Last year at this time I found myself blessed with a random four day weekend (that actually fell on a weekend!) And it was such a miracle, that I called my mom as soon as I found out, and after a whopping five minutes I persuaded her to meet me in New Orleans.
We went full tourist on this trip, as I had never been there, and Cherbear says she only ever went to a casino when she was here. So when we arrived that evening, checked in to our amazing boutique hotel, Hotel Mazarin. This is a very nice hotel, that is the most unassuming building from the outside, settled right in the French Quarter. The lobby is tiny, but it opens into a marvelous courtyard, where breakfast is served in the morning. The best part however, is finding your room. We were on the second floor, we took the elevator up, made our way around the courtyard balcony, and then entered a second, second story, courtyard.
There were winding hallways, staircases that led to amazing bars, and valet parking! Our first evening we spent hours meandering the streets around the Quarter, as I absorbed the amazing architecture. I have honestly never chosen to visit a place because of the buildings before, but consider NOLA my first architecture trip. I’ve always been in love with the Creole buildings, with their French influences, the spectacular cast iron work, and the splash of color everywhere you go. I have always wanted to visit, but the closest I’ve ever been is Disney’s Port Orleans Resort, one of my favorite running locations.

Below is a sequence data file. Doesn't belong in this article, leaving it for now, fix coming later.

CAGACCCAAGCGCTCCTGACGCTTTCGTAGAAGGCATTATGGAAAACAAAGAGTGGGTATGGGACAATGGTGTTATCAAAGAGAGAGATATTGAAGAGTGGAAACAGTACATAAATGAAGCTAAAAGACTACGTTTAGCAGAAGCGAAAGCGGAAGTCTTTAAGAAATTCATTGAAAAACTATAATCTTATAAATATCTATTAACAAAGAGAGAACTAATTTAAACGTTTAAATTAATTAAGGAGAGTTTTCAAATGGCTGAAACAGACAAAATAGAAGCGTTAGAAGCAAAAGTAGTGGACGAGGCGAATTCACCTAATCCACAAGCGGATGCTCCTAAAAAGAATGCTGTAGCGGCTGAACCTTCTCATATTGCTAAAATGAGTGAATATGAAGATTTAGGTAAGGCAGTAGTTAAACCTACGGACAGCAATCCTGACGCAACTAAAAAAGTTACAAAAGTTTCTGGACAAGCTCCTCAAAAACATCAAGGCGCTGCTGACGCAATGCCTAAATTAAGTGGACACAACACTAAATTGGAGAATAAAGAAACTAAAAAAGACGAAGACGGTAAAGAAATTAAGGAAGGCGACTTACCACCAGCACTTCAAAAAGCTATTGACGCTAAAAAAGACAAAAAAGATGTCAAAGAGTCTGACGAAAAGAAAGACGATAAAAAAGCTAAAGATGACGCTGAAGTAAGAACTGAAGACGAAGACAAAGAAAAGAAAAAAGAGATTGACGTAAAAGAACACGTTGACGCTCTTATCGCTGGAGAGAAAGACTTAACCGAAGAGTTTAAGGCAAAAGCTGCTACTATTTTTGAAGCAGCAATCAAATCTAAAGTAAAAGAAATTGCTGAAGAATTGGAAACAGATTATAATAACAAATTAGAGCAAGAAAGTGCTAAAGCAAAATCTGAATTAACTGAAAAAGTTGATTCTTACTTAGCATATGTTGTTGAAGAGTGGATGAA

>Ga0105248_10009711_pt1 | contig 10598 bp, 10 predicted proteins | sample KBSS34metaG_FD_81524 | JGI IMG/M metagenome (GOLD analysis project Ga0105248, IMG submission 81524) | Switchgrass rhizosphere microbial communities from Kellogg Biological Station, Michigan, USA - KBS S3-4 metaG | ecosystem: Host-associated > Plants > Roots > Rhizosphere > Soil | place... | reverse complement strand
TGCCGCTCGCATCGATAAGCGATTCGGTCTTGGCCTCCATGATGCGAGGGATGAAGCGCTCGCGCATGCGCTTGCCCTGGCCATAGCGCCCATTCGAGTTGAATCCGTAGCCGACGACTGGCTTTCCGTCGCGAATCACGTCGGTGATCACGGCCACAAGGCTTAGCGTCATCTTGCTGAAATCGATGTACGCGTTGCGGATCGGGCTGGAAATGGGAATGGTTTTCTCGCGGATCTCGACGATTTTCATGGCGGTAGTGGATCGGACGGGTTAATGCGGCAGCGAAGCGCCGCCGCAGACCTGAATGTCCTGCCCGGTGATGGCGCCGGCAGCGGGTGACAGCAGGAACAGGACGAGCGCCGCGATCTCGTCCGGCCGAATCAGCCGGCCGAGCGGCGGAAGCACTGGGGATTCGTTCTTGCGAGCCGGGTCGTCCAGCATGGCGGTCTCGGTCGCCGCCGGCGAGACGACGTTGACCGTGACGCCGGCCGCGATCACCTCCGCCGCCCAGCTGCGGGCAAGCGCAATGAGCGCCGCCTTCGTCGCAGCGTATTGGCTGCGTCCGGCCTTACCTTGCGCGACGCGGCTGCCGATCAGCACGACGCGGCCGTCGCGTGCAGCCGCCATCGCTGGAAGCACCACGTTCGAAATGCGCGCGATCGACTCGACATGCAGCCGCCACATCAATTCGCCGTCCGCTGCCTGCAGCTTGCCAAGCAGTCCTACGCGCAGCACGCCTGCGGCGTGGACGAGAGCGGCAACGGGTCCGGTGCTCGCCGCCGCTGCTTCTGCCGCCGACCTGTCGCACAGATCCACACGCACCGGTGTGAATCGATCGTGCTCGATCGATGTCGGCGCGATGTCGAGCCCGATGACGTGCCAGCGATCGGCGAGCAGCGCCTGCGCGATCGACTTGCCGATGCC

Actually being there was more than I ever imagined it to be. This is the first neighborhood I’ve been in that made me feel like I was breathing in the life around me. My senses were flooded with sights, smells, including foods that you could basically taste, and most importantly in New Orleans, the sounds. There is music all around you. When we finally headed over for dinner we went the Steamboat Natchez, where we were greeted by the upbeat sounds of a Calliope, situated right on the top of the ship. Cherbear and I danced along the shore, and then headed in for our dinner seating. We enjoyed some decent food, although I don’t recommend going simply for the food, and then the Steamboat ventured out. We saw some amazing sights of the city from the boat, we watched the sunset, and best of all, we enjoyed some true New Orleans style jazz. We had so much fun drinking, and dancing, and just taking it all in, and then we walked back to our hotel, and absolutely exhausted, we fell into bed for the evening.
The next day we woke up early and drove out of the city, along the Mississippi River, and we visited two plantations in the area. These areas are steep with history, both of the upper-class of the time, and the atrocious lifestyles they kept slaves trapped in. The first we visited, Laura Plantation offered an informative tour of both the house, and the slave cabins.
The house was interesting, and when my air condition broke this week in my house, I couldn’t stop thinking about the people who lived in this house pre air conditioning. All the windows you see on the second story, which is the only living space, are actually doors that open to allow amazing cross breezes. It may be the simple things that leave an impression on me, but boy oh boy I fell asleep dreaming of having an option like that when the temperatures were rising in my house.